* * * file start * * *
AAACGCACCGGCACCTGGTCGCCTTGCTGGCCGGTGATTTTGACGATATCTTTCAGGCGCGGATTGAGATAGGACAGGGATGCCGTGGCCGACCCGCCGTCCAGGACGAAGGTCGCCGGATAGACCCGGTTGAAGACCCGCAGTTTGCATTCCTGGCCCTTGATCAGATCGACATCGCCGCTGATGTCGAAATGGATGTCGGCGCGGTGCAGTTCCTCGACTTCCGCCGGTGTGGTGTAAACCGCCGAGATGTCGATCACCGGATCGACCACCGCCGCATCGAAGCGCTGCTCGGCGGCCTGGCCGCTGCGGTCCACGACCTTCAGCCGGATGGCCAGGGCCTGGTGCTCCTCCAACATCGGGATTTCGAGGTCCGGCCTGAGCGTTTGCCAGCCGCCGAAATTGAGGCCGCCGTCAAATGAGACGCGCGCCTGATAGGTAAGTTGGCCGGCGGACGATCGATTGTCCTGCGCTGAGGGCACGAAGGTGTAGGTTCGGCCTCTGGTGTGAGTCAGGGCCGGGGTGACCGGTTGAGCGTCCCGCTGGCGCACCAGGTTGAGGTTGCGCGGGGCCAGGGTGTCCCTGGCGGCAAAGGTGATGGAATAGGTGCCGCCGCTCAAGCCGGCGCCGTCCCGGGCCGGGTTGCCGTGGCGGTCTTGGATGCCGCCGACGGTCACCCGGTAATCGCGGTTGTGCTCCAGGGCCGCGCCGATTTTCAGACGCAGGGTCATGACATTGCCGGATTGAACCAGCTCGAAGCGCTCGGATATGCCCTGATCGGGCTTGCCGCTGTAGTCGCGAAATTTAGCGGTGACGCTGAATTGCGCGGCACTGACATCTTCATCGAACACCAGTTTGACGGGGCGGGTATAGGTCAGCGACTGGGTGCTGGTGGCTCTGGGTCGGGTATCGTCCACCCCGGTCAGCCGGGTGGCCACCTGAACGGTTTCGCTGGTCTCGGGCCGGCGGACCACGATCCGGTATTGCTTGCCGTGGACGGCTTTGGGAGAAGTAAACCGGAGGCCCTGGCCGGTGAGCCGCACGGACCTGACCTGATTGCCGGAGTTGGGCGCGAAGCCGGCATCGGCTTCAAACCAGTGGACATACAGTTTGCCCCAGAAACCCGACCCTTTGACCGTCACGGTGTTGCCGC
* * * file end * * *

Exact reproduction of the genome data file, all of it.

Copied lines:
AAACGCACCGGCACCTGGTCGCCTTGCTGGCCGGTGATTTTGACGATATCTTTCAGGCGCGGATTGAGATAGGACAGGGATGCCGTGGCCGACCCGCCGTCCAGGACGAAGGTCGCCGGATAGACCCGGTTGAAGACCCGCAGTTTGCATTCCTGGCCCTTGATCAGATCGACATCGCCGCTGATGTCGAAATGGATGTCGGCGCGGTGCAGTTCCTCGACTTCCGCCGGTGTGGTGTAAACCGCCGAGATGTCGATCACCGGATCGACCACCGCCGCATCGAAGCGCTGCTCGGCGGCCTGGCCGCTGCGGTCCACGACCTTCAGCCGGATGGCCAGGGCCTGGTGCTCCTCCAACATCGGGATTTCGAGGTCCGGCCTGAGCGTTTGCCAGCCGCCGAAATTGAGGCCGCCGTCAAATGAGACGCGCGCCTGATAGGTAAGTTGGCCGGCGGACGATCGATTGTCCTGCGCTGAGGGCACGAAGGTGTAGGTTCGGCCTCTGGTGTGAGTCAGGGCCGGGGTGACCGGTTGAGCGTCCCGCTGGCGCACCAGGTTGAGGTTGCGCGGGGCCAGGGTGTCCCTGGCGGCAAAGGTGATGGAATAGGTGCCGCCGCTCAAGCCGGCGCCGTCCCGGGCCGGGTTGCCGTGGCGGTCTTGGATGCCGCCGACGGTCACCCGGTAATCGCGGTTGTGCTCCAGGGCCGCGCCGATTTTCAGACGCAGGGTCATGACATTGCCGGATTGAACCAGCTCGAAGCGCTCGGATATGCCCTGATCGGGCTTGCCGCTGTAGTCGCGAAATTTAGCGGTGACGCTGAATTGCGCGGCACTGACATCTTCATCGAACACCAGTTTGACGGGGCGGGTATAGGTCAGCGACTGGGTGCTGGTGGCTCTGGGTCGGGTATCGTCCACCCCGGTCAGCCGGGTGGCCACCTGAACGGTTTCGCTGGTCTCGGGCCGGCGGACCACGATCCGGTATTGCTTGCCGTGGACGGCTTTGGGAGAAGTAAACCGGAGGCCCTGGCCGGTGAGCCGCACGGACCTGACCTGATTGCCGGAGTTGGGCGCGAAGCCGGCATCGGCTTCAAACCAGTGGACATACAGTTTGCCCCAGAAACCCGACCCTTTGACCGTCACGGTGTTGCCGC